July 11, 2017
Here’s Why Trump Needs to Deepen Engagement with Eurasia
By Ariel Cohen
First, Eurasia is in the midst of a massive geopolitical realignment. This realignment, shaped by China and Russia, is centered on China’s One Belt, One Road (OBOR) initiative—a $3-trillion infrastructure project to which nearly seventy countries and institutions have signed up. Russia, meanwhile, is pushing forward with the Eurasian Economic Union (EAEU), which creates an integrated single market that includes Armenia, Belarus, Kazakhstan, Kyrgyzstan, and Russia.
The United States is not part of either the SCO, the security bloc jointly led by Russia and China, or the EAEU. Iran and Turkey, however, have expressed an interest in SCO membership. Iran is already working with Russia on North-South transportation corridors from Astrakhan on the Caspian Sea to Bandar Abbas on the Arabian Sea. Turkey, meanwhile, is crucial for a number of energy and transportation projects, including the Turkish Stream gas pipeline, the Baku-Tbilisi-Kars railroad, and the Sultan Selim Bridge that connects Asia and Europe. Iranian and Turkish membership in the SCO will further shift the balance of power in Eurasia away from the West.
The Obama administration unfortunately shunned the China-led Asian Infrastructure Investment Bank (AIIB) even as the United States’ Western allies rushed to join it. US President Donald J. Trump’s administration should not compound this error by shunning OBOR and Central Asia at a time when regional cooperation is deepening.
Second, this enhanced regional cooperation has produced a recent flurry of visits to Central Asia by heads of state and government creating a more productive environment. The Trump administration should seize this opportunity to reinforce the US-Central Asia (C5+1) framework, initiated by the Obama administration “to discuss and work on issues of common concern.” US Secretary of State Rex Tillerson should consider a visit to the region in the near term.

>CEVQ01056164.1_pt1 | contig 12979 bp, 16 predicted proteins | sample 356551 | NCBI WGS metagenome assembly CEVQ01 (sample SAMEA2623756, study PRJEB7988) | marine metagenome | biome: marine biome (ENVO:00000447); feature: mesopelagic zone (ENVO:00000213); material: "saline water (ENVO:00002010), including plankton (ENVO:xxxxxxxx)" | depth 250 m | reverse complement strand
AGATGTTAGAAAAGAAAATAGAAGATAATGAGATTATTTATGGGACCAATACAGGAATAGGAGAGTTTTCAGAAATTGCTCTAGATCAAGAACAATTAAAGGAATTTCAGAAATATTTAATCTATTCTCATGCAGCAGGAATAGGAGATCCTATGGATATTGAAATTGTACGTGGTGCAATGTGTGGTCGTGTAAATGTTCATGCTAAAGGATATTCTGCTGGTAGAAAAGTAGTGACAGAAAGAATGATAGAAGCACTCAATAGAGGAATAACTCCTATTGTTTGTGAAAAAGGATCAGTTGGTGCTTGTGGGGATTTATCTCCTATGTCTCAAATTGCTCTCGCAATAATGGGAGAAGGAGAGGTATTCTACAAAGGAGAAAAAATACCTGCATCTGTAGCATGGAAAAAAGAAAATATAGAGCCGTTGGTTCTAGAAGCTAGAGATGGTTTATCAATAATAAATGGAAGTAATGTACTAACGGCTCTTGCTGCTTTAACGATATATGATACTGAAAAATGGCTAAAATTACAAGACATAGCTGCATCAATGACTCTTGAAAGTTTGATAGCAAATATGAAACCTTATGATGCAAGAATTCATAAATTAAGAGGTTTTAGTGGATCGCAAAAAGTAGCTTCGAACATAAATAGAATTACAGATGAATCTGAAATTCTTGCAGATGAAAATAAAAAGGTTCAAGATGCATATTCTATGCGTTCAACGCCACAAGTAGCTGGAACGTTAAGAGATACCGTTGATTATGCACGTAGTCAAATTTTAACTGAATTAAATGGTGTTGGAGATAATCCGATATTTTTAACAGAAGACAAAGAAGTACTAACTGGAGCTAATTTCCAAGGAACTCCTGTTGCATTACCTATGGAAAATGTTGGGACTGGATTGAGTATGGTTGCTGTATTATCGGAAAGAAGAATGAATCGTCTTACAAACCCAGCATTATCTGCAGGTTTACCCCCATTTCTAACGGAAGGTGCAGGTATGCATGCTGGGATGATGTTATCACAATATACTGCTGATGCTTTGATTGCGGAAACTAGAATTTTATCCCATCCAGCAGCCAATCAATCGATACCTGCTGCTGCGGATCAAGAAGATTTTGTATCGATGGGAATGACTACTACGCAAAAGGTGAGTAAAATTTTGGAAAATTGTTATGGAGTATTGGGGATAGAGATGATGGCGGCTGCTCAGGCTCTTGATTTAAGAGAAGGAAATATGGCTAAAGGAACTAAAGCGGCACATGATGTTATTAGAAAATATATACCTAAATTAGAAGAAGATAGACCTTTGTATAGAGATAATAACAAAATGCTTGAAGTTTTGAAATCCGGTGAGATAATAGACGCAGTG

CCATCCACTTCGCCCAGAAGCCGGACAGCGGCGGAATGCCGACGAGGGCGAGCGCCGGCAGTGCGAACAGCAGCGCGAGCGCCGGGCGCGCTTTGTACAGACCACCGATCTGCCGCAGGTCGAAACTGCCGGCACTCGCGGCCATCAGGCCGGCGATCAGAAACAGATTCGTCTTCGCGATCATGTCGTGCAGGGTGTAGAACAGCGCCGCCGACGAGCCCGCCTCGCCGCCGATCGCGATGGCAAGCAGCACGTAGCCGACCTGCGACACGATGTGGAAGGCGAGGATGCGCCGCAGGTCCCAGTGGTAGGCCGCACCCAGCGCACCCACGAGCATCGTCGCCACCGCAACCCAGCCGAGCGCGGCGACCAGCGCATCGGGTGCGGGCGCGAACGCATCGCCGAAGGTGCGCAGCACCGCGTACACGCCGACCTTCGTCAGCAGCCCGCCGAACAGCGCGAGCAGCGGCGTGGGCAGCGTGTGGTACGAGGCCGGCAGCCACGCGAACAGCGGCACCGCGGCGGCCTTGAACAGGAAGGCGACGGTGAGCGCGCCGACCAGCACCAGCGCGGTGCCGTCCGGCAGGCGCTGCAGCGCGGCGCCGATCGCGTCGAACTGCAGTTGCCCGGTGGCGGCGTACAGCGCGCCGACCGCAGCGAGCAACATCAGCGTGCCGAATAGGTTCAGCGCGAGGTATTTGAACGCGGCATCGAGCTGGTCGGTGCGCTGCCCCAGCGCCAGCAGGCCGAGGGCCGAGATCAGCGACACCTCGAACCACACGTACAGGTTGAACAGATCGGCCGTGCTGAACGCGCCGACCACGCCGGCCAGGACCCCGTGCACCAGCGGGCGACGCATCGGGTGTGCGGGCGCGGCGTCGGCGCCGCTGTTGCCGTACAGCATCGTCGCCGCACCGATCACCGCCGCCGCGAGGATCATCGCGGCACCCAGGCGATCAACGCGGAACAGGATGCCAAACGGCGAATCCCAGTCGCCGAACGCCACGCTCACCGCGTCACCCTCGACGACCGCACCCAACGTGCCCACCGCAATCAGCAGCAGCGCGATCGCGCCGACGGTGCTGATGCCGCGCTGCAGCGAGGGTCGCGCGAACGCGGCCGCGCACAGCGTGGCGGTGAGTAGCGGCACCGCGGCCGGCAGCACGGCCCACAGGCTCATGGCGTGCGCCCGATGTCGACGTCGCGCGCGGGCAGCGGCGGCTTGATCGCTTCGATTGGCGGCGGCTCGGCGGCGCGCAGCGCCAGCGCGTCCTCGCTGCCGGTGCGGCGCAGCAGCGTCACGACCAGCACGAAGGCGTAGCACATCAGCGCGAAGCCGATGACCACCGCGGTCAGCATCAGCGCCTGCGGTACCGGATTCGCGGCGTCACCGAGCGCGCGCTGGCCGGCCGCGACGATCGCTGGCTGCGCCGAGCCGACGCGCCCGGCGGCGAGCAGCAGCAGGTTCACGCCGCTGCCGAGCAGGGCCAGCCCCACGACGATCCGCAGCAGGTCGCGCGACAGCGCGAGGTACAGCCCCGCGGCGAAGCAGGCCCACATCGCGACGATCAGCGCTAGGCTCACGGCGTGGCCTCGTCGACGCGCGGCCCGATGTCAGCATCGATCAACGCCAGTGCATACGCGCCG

Besides the SCO summit, Astana is hosting Expo 2017, which runs until September 10. Kazakh President Nursultan Nazarbayev hosted his counterparts from Russia and China, Vladimir Putin and Xi Jinping, respectively, as well as Indian Prime Minister Narendra Modi. While the United States is represented at Expo 2017, no such high-level visit is in the offing.
Third, the OBOR is clearly not just about energy and infrastructure “hardware,” but also about the “software” of business services in which multibillion-dollar business opportunities exist. Once Expo 2017 is over, its campus will host a Future Energy Center for Green Technologies and Investment Projects, supported by the United Nations Development Program and Kazakhstan’s Ministry of Energy.
While Kazakhstan’s renewable energy production is currently low, it is developing wind and solar projects with the goal of meeting 30 percent of its total energy needs through renewable energy sources by 2050.
Kazakhstan is eager to take its place as the logical entry point to the EAEU and its 180 million consumers, and to China with its giant market. However, its main challenge goes beyond the fact that this remote nation needs to be transformed into an advantageous transit corridor. Kazakhstan also needs to move from being primarily an energy and minerals producer and exporter to becoming a post-industrial economy that is based on advanced manufacturing and services. The Astana International Financial Center (AIFC), a Kazakh government initiative led by Kairat Kelimbetov, will play a key role in this transformation. The AIFC will specifically play a crucial role in regional integration and as a source of capital for OBOR projects spanning from China’s Xinjiang province to the Black Sea.
The United States needs to be engaged in Eurasia for a number of reasons, including finding a way to bring peace to Afghanistan, preventing the spread of radicalization in Central Asia, availing of the opportunity to participate in OBOR, and addressing potential challenges posed by the SCO’s growth.
Russia and China may aspire to exclude the United States from the heart of Eurasia. However, the Trump administration should not just pack up and walk away. Eurasia is far too important and rich with economic opportunities to abandon. Packing up tents and leaving isn’t foreign policy.
Ariel Cohen is a nonresident senior fellow at the Atlantic Council’s Dinu Patriciu Eurasia Center and Global Energy Center. You can follow him on Twitter @Dr_Ariel_Cohen.